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United States v. Temeck

United States District Court, S.D. Ohio, Western Division

July 27, 2018

United States of America, Plaintiff,
v.
Barbara Temeck, Defendant.

          OPINION & ORDER

          MICHAEL R. BARRETT, JUDGE.

         This matter is before the Court upon Defendant Barbara Temeck's Motion for Acquittal or, in the Alternative, for New Trial as to Count 3 of the Indictment and Motion for Reconsideration of the Court's Order denying Defendant's Motion to Dismiss for Selective Prosecution. (Doc. 71). The Government has filed a Response in Opposition (Docs. 77 & 80). On June 7, 2018, the Court held oral argument on Defendant's Motion. (Doc. 89).

         I. BACKGROUND

         Defendant stood trial on three counts of violations of the Controlled Substances Act, 21 U.S.C. § 841(a)(1). The Controlled Substances Act contains general prohibitions involving the illegal manufacturing, distribution, dispensing, or possessing of controlled substances. To possess or dispense a controlled substance, physicians must be licensed to practice medicine and register annually with the Drug Enforcement Administration (“DEA”). 21 U.S.C. § 822. It is well-settled law that even physicians who register still may be convicted for violations of the Controlled Substances Act if the drugs prescribed were without legitimate medical purpose and outside the course of professional practice. United States v. Elliott, 876 F.3d 855, 865 (6th Cir. 2017).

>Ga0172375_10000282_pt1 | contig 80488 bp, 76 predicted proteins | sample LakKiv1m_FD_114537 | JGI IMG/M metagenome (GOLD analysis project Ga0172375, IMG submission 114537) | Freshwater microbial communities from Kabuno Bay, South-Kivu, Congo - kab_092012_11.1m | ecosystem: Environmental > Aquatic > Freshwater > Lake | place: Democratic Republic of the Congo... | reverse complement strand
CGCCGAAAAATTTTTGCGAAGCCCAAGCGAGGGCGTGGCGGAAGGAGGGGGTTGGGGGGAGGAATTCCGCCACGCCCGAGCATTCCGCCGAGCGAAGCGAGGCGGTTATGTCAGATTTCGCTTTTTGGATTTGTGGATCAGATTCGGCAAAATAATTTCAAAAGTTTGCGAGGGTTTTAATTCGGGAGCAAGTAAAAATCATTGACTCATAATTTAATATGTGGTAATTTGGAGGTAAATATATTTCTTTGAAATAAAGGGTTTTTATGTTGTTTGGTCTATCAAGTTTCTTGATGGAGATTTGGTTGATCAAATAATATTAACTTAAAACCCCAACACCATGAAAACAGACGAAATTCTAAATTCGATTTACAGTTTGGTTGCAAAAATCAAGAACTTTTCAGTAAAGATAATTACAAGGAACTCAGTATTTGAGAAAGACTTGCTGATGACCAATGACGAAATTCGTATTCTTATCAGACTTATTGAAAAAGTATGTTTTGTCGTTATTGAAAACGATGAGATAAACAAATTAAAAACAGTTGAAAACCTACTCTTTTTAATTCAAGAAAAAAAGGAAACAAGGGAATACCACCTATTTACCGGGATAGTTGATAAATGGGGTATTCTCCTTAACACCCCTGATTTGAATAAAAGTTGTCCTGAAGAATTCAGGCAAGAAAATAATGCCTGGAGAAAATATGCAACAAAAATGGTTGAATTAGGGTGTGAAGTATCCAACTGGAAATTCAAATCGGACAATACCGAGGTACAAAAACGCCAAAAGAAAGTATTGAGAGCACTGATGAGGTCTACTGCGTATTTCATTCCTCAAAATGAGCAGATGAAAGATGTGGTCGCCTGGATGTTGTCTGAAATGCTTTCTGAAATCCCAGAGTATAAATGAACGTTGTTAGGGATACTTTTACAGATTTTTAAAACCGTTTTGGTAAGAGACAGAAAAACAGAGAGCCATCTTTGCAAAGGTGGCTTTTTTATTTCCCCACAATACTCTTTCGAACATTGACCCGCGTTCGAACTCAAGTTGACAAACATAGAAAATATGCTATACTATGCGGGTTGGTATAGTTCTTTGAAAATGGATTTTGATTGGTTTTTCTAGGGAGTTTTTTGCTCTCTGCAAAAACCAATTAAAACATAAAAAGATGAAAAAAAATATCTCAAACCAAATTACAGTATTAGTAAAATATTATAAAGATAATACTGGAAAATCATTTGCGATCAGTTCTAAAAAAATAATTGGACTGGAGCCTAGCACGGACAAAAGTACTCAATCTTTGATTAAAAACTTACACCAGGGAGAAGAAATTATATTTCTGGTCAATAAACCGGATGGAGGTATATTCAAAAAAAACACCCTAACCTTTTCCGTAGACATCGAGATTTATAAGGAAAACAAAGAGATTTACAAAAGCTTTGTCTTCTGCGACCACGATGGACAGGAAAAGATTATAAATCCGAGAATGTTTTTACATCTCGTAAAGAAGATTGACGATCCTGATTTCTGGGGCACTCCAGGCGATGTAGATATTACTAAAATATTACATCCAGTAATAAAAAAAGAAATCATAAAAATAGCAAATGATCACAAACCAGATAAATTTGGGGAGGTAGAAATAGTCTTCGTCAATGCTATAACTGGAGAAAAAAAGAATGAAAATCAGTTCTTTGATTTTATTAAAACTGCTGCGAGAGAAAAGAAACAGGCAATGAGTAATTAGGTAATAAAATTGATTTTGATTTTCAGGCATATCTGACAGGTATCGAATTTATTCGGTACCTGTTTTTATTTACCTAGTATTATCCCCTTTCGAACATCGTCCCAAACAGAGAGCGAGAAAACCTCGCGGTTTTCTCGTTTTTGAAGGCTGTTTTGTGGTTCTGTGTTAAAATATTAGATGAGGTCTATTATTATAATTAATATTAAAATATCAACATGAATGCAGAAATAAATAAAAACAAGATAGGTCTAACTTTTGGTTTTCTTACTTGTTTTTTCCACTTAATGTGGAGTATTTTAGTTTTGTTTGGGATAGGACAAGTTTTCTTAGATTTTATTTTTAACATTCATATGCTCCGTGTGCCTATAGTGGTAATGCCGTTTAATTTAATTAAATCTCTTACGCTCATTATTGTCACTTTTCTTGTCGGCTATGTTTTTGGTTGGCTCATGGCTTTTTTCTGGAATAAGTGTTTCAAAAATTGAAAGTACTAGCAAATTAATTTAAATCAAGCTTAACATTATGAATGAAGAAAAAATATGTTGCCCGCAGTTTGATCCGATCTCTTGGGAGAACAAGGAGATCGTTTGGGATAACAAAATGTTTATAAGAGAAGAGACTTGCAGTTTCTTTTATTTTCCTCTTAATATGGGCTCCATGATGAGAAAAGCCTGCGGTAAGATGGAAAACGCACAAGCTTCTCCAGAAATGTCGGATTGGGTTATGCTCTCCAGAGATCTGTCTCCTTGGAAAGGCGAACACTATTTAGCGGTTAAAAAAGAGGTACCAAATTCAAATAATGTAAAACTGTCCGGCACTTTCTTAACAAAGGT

Defendant is the former Chief of Staff at the Cincinnati VA Medical Center and was employed by the U.S. Department of Veterans Affairs' Veterans Health Administration (“VA”) for approximately thirty-five years. (Doc. 81, PAGEID# 1146). Defendant is board certified in general surgery and thoracic surgery. (Doc. 81, PAGEID# 1146). It is undisputed that Defendant is a licensed physician.[1] Defendant was issued a fee-exempt DEA Controlled Substance Registration through the VA. (Gov't. Exs. 5-6).